I’ve ended up mixing things up over the years. Periods of full-time travel or overseas sojourn have been offset by more settled experiences. After living in Asia full-time for over seven years I came back to the U.S. and lived for a while in San Diego, then New Orleans. Then I bought and renovated my house in Kansas, which gave me a more tangible sense of home. I did a lot of far-flung travel in-between these U.S. stints — including a Land Rover expedition across the Americas, extended stints in Cuba and Brazil, and an around-the-world journey with no luggage — but my “home life” lent a sense of contrast and stability to my travel life.

Travel has over time become a relative concept to me. One of my most interesting adventures in recent years came in moving to the East Coast last spring to teach a writing course at Yale. After all my years of wandering far-flung corners of the world, being a part of that elite institution felt like an exotic new leg of my life’s journey.

Rolf in Ethiopia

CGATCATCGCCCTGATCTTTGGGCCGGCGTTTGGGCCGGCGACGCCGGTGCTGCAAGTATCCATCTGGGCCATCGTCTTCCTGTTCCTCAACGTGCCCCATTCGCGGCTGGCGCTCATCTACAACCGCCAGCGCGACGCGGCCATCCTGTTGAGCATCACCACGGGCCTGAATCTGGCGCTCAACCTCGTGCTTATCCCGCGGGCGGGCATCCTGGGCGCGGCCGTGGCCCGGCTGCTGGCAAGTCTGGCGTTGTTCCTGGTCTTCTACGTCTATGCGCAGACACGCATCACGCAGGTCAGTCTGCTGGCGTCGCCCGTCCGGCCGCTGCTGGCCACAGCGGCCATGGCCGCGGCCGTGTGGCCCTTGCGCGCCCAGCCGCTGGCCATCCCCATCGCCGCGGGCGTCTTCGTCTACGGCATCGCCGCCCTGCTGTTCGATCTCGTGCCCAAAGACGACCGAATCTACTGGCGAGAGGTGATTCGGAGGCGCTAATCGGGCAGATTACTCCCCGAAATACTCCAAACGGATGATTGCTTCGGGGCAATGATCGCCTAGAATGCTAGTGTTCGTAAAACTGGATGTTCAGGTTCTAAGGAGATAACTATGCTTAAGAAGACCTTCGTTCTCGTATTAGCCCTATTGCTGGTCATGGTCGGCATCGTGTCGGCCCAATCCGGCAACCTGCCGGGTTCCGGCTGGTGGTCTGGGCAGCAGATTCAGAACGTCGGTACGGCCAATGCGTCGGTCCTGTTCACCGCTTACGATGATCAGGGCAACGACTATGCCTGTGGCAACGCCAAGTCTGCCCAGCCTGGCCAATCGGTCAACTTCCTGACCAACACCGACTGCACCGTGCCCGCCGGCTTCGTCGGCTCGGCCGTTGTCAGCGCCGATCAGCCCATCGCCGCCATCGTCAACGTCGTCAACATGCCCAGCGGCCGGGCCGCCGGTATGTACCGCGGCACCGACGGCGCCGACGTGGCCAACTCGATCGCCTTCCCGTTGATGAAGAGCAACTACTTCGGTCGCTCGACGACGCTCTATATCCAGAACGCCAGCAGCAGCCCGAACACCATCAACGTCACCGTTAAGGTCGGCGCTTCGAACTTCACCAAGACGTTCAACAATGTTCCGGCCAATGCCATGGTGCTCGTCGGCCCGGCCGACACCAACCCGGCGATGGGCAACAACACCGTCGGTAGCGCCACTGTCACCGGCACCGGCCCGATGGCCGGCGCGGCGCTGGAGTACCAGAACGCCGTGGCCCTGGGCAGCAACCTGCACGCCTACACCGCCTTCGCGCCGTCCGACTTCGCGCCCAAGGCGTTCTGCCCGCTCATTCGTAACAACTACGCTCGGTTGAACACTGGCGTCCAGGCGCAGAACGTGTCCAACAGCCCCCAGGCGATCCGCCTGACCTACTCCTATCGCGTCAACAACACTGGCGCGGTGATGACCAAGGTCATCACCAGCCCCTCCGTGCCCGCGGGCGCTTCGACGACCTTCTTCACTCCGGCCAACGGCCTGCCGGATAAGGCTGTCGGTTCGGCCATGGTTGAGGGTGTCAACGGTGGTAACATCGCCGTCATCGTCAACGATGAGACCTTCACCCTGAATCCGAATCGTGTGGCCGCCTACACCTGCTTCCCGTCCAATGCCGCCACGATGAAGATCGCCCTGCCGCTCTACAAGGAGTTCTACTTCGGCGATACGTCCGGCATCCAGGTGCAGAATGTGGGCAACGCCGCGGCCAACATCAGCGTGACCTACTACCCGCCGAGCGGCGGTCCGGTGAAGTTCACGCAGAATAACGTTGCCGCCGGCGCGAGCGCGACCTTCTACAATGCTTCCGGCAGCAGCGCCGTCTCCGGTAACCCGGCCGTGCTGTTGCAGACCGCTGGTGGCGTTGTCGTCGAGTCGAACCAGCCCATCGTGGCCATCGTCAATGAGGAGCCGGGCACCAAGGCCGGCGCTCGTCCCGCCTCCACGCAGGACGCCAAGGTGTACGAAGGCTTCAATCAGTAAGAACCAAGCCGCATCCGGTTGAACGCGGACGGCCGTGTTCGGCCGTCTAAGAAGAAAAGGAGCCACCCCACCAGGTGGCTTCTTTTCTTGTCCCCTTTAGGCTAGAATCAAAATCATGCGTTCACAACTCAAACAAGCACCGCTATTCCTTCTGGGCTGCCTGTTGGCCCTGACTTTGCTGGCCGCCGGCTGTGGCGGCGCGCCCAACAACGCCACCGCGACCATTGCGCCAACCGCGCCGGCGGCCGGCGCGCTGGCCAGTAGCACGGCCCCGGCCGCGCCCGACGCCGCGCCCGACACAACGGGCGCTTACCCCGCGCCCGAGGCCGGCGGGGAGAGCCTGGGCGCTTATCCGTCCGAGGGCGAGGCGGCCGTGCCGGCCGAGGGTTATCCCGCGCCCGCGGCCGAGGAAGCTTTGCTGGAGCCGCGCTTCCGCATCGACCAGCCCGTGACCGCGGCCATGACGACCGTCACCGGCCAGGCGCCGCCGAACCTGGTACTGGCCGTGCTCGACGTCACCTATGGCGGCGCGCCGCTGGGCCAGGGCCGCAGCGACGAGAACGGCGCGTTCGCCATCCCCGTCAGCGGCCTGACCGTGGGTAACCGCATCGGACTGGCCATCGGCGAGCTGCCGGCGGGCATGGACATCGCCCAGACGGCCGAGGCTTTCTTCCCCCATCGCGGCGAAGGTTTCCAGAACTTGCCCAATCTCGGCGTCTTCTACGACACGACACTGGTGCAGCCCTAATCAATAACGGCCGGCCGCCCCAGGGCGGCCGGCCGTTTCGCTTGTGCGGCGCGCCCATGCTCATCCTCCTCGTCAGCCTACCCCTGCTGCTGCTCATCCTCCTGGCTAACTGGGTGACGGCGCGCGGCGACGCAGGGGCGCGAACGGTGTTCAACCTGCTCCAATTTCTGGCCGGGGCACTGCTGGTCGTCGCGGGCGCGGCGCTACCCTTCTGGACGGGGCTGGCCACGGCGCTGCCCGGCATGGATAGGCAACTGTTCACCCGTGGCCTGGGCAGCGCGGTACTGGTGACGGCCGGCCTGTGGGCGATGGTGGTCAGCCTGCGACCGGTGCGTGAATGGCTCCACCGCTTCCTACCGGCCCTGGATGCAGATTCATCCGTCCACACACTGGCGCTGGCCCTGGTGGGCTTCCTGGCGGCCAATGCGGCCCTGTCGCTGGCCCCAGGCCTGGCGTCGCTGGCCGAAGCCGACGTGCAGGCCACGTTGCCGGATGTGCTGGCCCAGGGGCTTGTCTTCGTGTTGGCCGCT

Rolf in Ethiopia

How did your experience as an expat in Busan prepare you for long-term traveling? How did it prepare you for travel writing?

Expat life in Busan was terrific preparation for both long-term travel and travel writing, since it helped me understand cross-cultural difference at an intuitive level. Often use my time in Korea as an illustrative example of how you can intellectualize cultural difference all you want, but you can’t really understand it until you are immersed in that culture, making discoveries and mistakes as you go. Working for a locally administrated institution (like a school) in that culture for months at a time is in effect a crash course on how to operate in a foreign culture. You end up with sharpened instincts for long-term international travel — and this intensified awareness makes its way into your travel writing.